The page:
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Architecture is rightly considered as one of the most important of the Art categories. Unlike a painting or a sculpture, it is not something passive that can be hung on the wall or kept in a museum; they do little to impact us or our environment in a manner that Architecture is able to do so. Therefore it is not surprising that Architecture and the creators of it, which is the Architect, seem to have such an important place in the world of Arts.
Architecture has been defined as the very container of space in which we act, move, sleep and live our overall life; therefore, it becomes an important epicenter of our life. We interact with a space day in and day out, and therefore it should be functional and have the necessary details that are instrumental in fulfilling human needs. Sometimes these needs can be more cultural than functional, but nonetheless, it is the job of that particular piece of Architecture to fulfill these needs since they too form an important part of the human experience. And a person who can create such a space is no doubt a genius. It is no wonder than that so many names from the world of Architecture are hailed as true pioneers or trendsetters in their own right, who have left the world with new thoughts and ideas to follow and develop upon.
In the world of Architecture, there are far too many names that are today considered to be a true source of inspiration for the upcoming generations of Architects and Artists alike. Alvar Aalto is one such name that has continued to inspire many in the field of Architecture by his work and what he has been able to capture through his work and contribute to the world.
Hugo Alvar Hendrik Aalto or more famously Alvar Aalto is one of the most prominent Finish Architect to have ever lived and many of his designs are still considered as great landmarks and national treasures of Finland. Alvar Aalto has earned a reputation as not only one of the most celebrated architect of the 20th century but also as a modern furniture designer, and many of his works, namely his 1931 chair "Paimio" and his curvilinear designed vase "Savoy" from 1936, have worked as the foundation for organic design (Alvar Aalto n.d).
Born in 1898, Alvar Aalto studied in Helsinki Technical Institute from 1916 to 1921, and during his time there, he had the opportunity to work under Armas Lindgren, who is an icon in his own way for the Finish people as both an artist and an Architect. Born in 1874, Armas Lindgren enrolled in the Polytechnical Institute in 1892 and completed his Architecture degree by 1897. His interest in Art History took him on many trips and it was with this vast knowledge that he joined the Profession of teaching, and was even nominated as the Professor of Architecture at the University of Technology in 1919 (The National Board of Antiquities 2009).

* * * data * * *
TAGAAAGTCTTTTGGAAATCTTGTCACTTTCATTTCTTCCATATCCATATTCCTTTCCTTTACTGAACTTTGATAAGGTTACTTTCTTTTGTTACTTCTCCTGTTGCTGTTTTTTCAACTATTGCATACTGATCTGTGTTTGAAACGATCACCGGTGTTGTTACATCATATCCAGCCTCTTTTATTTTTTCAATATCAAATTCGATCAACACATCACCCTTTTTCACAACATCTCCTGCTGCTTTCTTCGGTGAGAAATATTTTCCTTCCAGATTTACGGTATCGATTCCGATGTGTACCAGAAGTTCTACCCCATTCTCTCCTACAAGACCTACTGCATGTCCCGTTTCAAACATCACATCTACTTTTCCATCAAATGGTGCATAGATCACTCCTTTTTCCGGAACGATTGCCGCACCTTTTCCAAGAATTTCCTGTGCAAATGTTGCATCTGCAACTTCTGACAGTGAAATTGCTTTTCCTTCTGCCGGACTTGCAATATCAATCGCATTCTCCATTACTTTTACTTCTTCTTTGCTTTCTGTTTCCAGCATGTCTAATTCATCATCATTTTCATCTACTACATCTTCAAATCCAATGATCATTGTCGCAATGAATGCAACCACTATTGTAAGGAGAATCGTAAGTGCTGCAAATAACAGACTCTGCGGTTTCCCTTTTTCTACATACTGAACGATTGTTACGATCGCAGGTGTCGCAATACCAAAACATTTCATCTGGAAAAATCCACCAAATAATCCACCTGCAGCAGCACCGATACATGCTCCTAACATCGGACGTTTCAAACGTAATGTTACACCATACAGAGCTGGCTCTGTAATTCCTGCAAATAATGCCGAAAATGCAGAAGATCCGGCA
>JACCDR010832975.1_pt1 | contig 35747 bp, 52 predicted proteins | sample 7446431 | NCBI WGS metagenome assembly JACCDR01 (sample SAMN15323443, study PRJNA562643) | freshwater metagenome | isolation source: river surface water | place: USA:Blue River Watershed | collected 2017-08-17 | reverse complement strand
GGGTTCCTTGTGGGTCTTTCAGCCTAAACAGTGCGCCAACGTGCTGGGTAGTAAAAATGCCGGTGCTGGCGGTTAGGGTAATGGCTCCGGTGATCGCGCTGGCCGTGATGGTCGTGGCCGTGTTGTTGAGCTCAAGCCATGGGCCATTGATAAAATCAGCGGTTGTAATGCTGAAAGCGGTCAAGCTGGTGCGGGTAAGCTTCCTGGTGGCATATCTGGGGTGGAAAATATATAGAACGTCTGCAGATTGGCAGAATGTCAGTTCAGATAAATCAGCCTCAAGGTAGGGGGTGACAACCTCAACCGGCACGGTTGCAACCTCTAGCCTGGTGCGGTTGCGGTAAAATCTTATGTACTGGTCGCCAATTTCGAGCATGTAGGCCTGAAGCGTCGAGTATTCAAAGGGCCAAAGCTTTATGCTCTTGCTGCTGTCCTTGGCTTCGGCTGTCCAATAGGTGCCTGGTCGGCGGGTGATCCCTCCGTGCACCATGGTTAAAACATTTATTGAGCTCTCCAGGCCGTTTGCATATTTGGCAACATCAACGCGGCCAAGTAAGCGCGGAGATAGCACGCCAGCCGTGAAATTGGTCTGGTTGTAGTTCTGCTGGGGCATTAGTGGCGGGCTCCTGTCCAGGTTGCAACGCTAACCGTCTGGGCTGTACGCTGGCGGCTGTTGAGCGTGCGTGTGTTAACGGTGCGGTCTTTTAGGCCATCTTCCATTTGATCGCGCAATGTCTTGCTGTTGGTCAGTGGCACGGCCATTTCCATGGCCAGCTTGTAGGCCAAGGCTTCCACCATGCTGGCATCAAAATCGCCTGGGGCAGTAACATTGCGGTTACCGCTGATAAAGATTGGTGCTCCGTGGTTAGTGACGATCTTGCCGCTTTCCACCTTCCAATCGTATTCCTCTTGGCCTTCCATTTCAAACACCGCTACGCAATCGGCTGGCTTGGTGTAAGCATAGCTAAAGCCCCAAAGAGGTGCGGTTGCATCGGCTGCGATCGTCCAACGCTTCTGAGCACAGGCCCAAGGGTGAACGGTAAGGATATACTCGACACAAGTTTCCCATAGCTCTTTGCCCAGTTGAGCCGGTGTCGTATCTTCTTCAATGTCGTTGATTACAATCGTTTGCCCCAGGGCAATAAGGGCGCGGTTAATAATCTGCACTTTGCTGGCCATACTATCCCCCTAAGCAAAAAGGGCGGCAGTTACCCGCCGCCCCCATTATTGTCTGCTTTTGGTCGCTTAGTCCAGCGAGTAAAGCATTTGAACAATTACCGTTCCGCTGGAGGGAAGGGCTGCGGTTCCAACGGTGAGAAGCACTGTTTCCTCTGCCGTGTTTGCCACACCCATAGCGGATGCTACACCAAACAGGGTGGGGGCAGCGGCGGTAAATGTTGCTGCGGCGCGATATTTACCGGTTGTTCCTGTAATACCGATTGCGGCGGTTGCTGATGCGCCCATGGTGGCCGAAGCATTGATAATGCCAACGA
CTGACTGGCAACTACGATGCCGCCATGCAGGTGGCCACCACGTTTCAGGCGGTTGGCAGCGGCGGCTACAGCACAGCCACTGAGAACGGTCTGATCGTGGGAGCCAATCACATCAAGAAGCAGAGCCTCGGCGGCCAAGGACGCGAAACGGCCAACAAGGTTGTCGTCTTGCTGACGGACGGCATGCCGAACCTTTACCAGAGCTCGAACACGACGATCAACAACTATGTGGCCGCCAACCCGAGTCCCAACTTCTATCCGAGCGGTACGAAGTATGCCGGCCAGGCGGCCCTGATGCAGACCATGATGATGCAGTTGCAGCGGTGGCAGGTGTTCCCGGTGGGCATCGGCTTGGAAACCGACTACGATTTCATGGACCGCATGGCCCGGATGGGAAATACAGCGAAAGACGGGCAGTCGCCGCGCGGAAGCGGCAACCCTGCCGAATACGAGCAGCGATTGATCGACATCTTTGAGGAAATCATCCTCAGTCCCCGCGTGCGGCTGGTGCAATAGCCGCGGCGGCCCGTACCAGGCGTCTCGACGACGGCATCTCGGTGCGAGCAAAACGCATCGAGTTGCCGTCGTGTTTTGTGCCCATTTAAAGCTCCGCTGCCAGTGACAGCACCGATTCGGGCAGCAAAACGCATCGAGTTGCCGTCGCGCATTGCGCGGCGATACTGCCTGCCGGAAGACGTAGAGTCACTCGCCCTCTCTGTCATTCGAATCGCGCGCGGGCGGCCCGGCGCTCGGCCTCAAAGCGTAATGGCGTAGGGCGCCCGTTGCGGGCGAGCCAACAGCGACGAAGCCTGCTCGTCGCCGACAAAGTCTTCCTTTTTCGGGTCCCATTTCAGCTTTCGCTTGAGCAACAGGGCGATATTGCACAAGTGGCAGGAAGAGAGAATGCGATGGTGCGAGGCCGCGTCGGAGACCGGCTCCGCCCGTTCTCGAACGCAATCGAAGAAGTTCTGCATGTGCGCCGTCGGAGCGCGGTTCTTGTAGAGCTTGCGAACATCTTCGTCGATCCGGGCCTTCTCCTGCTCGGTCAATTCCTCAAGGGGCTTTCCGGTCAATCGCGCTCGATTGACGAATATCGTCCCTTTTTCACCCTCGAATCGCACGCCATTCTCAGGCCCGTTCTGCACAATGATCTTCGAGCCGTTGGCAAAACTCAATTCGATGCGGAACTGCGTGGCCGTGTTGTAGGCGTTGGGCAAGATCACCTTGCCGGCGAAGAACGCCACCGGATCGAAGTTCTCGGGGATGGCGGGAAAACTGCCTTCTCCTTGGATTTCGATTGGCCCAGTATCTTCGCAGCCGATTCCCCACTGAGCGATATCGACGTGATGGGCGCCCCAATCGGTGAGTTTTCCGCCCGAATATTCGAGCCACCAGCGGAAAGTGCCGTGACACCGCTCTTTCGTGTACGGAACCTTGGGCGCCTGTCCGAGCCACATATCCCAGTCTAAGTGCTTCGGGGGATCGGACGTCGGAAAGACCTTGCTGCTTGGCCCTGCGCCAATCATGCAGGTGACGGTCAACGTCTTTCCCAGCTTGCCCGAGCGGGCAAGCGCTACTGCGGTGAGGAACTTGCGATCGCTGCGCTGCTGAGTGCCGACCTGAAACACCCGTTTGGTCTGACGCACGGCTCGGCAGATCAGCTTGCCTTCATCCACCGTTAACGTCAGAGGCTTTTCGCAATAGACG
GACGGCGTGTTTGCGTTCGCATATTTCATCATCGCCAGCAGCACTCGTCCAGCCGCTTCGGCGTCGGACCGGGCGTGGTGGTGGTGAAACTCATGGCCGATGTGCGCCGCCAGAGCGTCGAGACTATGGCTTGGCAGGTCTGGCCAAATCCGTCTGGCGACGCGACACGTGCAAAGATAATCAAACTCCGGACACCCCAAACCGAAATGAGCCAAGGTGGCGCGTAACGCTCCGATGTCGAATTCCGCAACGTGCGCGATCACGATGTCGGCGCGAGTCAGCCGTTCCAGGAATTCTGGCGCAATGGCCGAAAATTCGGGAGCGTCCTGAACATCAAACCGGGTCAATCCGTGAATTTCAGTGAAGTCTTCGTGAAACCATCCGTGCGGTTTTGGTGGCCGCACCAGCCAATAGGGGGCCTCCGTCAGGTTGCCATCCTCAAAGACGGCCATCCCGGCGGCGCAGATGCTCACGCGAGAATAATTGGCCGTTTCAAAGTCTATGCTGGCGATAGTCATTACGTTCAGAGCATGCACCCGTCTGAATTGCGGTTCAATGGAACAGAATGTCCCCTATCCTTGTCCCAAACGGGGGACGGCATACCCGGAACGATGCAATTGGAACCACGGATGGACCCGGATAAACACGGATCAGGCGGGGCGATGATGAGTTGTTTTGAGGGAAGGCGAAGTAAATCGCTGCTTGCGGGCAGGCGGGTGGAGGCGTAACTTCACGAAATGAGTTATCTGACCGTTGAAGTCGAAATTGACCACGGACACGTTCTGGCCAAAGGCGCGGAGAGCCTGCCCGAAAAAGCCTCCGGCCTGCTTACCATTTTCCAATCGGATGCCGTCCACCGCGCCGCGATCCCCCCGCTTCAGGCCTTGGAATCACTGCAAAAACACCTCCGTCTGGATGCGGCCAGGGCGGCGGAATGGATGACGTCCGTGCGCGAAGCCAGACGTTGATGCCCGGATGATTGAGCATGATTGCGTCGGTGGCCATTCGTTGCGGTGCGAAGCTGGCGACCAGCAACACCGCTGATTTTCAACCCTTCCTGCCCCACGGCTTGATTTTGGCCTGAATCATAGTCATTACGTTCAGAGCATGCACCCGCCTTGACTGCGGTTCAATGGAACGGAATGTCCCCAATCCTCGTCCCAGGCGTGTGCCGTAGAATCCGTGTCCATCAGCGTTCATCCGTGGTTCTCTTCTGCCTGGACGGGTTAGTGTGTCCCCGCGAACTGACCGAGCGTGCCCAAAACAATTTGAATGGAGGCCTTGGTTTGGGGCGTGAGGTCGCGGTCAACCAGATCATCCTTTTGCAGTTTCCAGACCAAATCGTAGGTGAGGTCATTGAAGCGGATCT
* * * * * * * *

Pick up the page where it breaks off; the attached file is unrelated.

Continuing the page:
During the starting years of his career, he worked as an exhibition designer, which resulted in his many travels throughout Europe and ultimately resulted in greatly expanding the horizon for Alvar Aalto, as he became much familiar with the current practices and trends in Art and Architecture that were being practiced in Europe. It was only in 1923, that he started his own practice in Jyvaskyla, until it finally moved to Turku in 1927 and eventually to Helsinki in 1933.
Numerous of his works have been credited for being the finest examples of Modernism; these works especially include his Municipal library in Viipuri (1927-35), The Paimio Sanatorium (1928-33), Villa Mairea (1937 -- 38), Senior Student's Dormitory at the Massachusetts Institute of Technology, Cambridge, Massachusetts (1947-1948). In many of his buildings he even considered the details of the interiors, with special emphasis on the furniture. For this, he experimented with many several materials including the bending of plywood and laminated wood, which can be found in many of his furniture's forms. It was at this point that he also started becoming fascinating with standardization, which was taken a step forward by Alvar Aalto, his wife Aino and friends in 1935 in the shape of a company called the Artek Company, the basic purpose of which was to market the designs and furniture on an international level. Some of his famous chairs included, Paimo, L-leg chair, Y-Leg Chair and Fan-Leg Chair, besides many others, including a vase for a restaurant in Helsinki in 1936 and a tea trolley even in the year 1938.